UBS analyst Maynard Um told clients Wednesday that a warning from Corning about weakened demand for tablet glass had more to do with limited demand for non-Apple products than it did with Apple’s iPad. The analyst said that he wasn’t adjusting his forecast for Apple’s December quarter iPad shipments of 12 million units.
At issue was a warning from Corning on Tuesday that the company was cutting its estimates for its Gorilla Glass business. The company said that rather than seeing a 15% decline quarter over quarter, it was now expecting a 25% decline. The firm blamed less-than-expected demand for tablet glass, a comment that lead many to wonder if Apple’s iPad demand was slacking.
Apple uses Gorilla Glass on its iPhone and iPad products, and according to Walter Isaacson’s Steve Jobs, it was Apple that got the company to begin producing the material (which was actually invented in the 1960s) for its iPhone product line several years ago. Apple does not, however, advertise its use of the material, something the company seldom does for any third party component.
Maynard Um told clients in a research note obtained by The Mac Observer that, “[Corning’s warning is] likely more related to weaker non-iPad demand,” and that anything related to Apple is to a “lesser degree.”
He noted that while Apple accounted for as much as 80% of Corning’s Gorilla Glass business in 2010, that has since shrunk to about 50% as Corning brought on new customers. He said the company may have ramped up production of the material, as well, though the research note was rather unspecific on these factors.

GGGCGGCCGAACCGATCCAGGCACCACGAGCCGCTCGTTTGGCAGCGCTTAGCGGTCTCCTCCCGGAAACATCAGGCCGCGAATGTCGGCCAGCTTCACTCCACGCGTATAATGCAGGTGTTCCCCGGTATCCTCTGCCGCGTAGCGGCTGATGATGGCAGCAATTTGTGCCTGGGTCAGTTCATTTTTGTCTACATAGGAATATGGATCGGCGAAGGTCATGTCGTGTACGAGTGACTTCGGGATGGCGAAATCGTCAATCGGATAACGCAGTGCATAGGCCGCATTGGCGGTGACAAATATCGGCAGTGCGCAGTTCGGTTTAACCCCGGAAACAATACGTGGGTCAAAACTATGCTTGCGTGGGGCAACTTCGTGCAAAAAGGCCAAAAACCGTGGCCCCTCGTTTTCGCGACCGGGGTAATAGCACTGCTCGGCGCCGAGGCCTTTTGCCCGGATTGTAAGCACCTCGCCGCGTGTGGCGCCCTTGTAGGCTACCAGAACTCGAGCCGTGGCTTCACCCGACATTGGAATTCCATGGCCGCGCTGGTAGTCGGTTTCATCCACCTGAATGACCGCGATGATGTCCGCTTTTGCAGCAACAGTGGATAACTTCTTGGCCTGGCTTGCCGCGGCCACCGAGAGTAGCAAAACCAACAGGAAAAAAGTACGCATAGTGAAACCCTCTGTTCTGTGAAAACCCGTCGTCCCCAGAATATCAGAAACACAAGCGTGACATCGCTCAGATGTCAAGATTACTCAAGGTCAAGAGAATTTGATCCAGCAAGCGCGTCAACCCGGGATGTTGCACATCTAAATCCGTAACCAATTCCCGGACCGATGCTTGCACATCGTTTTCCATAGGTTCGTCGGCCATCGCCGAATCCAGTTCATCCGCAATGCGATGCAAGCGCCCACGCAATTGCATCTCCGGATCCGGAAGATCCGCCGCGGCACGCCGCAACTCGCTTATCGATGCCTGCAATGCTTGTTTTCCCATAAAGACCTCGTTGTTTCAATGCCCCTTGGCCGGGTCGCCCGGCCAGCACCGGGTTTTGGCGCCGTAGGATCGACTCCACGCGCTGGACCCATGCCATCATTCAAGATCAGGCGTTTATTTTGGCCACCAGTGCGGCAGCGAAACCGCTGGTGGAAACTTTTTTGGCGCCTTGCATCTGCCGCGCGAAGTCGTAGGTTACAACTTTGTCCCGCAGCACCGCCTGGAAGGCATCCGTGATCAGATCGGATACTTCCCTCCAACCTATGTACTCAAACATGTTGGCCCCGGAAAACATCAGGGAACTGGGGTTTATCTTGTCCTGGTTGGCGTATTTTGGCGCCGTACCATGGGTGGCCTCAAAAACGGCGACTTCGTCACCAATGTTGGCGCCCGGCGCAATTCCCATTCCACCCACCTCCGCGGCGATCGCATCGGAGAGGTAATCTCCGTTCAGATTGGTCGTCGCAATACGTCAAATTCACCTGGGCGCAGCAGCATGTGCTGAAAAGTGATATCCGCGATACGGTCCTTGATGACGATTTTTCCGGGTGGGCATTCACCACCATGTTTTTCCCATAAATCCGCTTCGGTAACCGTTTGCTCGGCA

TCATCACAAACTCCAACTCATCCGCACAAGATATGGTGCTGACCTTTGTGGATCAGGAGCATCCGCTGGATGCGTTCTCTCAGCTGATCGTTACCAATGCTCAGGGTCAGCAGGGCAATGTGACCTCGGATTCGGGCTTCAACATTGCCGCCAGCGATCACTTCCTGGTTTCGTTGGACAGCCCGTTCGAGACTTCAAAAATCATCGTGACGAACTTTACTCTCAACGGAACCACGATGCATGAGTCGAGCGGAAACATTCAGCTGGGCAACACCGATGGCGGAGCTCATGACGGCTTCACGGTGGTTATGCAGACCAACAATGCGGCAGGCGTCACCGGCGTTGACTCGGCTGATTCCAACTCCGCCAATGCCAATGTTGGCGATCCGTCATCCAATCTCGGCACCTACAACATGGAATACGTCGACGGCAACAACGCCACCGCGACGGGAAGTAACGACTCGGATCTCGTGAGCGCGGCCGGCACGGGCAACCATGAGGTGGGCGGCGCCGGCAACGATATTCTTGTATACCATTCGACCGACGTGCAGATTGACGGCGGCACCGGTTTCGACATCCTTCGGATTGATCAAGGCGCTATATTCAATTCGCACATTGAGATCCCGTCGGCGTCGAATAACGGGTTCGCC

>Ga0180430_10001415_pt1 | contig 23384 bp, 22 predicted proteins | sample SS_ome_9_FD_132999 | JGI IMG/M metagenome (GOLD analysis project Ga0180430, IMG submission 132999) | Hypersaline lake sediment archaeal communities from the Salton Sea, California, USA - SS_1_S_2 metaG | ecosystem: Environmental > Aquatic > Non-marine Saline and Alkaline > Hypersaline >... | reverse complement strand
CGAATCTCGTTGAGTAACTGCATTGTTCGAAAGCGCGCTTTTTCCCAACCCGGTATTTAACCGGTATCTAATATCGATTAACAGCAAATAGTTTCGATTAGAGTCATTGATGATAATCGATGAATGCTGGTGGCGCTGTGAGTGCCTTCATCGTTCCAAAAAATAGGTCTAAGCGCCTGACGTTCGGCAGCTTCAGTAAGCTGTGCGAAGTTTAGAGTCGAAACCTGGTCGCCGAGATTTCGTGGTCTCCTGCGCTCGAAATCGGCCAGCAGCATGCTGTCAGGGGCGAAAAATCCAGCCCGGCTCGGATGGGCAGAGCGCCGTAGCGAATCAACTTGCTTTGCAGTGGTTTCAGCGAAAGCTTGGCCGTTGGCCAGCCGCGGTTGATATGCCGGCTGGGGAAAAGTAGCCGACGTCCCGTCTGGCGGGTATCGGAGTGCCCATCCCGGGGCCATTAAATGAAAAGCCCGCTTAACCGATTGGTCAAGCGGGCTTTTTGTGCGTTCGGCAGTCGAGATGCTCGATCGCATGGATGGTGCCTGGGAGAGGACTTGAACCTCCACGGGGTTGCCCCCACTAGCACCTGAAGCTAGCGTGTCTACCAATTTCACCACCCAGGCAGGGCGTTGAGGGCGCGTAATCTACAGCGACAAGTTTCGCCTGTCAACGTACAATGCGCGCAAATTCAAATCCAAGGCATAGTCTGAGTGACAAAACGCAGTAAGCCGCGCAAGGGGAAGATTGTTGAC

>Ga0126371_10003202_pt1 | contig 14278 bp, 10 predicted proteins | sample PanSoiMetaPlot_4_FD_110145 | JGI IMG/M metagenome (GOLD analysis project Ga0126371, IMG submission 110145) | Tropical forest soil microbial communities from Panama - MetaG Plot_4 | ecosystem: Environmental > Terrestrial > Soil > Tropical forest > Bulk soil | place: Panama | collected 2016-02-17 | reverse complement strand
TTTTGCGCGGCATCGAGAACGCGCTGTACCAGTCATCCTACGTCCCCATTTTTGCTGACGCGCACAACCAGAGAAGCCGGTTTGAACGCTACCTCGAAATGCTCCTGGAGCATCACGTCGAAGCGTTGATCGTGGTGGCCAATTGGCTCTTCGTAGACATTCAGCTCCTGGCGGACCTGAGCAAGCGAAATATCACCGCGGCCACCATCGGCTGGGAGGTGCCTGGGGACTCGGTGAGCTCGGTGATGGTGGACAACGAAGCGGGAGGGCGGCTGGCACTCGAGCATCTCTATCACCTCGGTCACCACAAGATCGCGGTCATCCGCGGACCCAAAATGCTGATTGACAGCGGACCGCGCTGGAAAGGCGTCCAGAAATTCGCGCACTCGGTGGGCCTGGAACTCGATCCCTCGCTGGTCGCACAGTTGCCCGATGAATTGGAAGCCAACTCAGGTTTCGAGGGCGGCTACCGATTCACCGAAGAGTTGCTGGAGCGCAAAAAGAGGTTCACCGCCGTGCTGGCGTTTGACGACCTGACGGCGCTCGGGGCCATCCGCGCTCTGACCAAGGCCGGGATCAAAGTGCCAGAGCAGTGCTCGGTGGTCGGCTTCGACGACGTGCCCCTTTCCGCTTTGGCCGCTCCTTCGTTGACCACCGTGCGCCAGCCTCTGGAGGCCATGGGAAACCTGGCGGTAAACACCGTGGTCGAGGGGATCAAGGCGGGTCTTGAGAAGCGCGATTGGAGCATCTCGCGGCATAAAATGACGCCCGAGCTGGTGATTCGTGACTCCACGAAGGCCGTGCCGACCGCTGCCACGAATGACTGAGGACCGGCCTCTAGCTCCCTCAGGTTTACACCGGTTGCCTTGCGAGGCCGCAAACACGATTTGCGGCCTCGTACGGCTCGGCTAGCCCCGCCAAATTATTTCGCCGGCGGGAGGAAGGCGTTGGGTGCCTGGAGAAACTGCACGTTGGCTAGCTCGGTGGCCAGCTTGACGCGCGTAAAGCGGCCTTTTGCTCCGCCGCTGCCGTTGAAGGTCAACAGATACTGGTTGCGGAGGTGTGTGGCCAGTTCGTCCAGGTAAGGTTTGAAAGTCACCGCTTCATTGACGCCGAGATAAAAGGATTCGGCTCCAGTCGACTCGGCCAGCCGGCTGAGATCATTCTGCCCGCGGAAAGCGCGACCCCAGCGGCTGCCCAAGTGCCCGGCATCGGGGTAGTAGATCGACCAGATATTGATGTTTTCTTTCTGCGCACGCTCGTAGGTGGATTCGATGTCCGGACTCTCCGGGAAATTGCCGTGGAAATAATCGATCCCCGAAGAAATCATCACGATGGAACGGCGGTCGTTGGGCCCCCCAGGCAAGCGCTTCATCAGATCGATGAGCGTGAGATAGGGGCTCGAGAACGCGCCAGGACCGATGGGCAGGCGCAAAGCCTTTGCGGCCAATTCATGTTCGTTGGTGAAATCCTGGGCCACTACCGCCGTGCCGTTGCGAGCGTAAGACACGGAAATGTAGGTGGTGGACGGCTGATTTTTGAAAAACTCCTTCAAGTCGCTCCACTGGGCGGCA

The biggest element of Mr. Um’s research note, however, is that he was already taking a conservative stance on Apple’s December iPad shipments. He estimated 12 million iPads during the quarter in part because of Apple’s less-than-expected iPad shipments in the September quarter.
“Given our view that the consumer wallet has not grown materially and if a consumer could not buy all iProducts simultaneously, perhaps there was a shift back in preference to a more traditional form factor with greater functionality (MacBooks were stronger than expected in the September quarter),” the analyst told clients.
So, with a conservative forecast in place to begin with, Mr. Um is not concerned that Corning’s warning had much of anything to do with Apple and the company’s category-defining iPad.
UBS is maintaining its price target for AAPL of US$510 per share and its “Buy” rating on the stock.
Shares of AAPL moved higher during the early afternoon session on Wednesday as the stock participated in a broad rally based on lessened concerns of a European banking crisis.
The stock was trading at $379.20, up $6.00 (+1.61%), on moderate volume.
*In the interest of full disclosure, the author holds a tiny, almost insignificant share in AAPL stock that was not an influence in the creation of this article.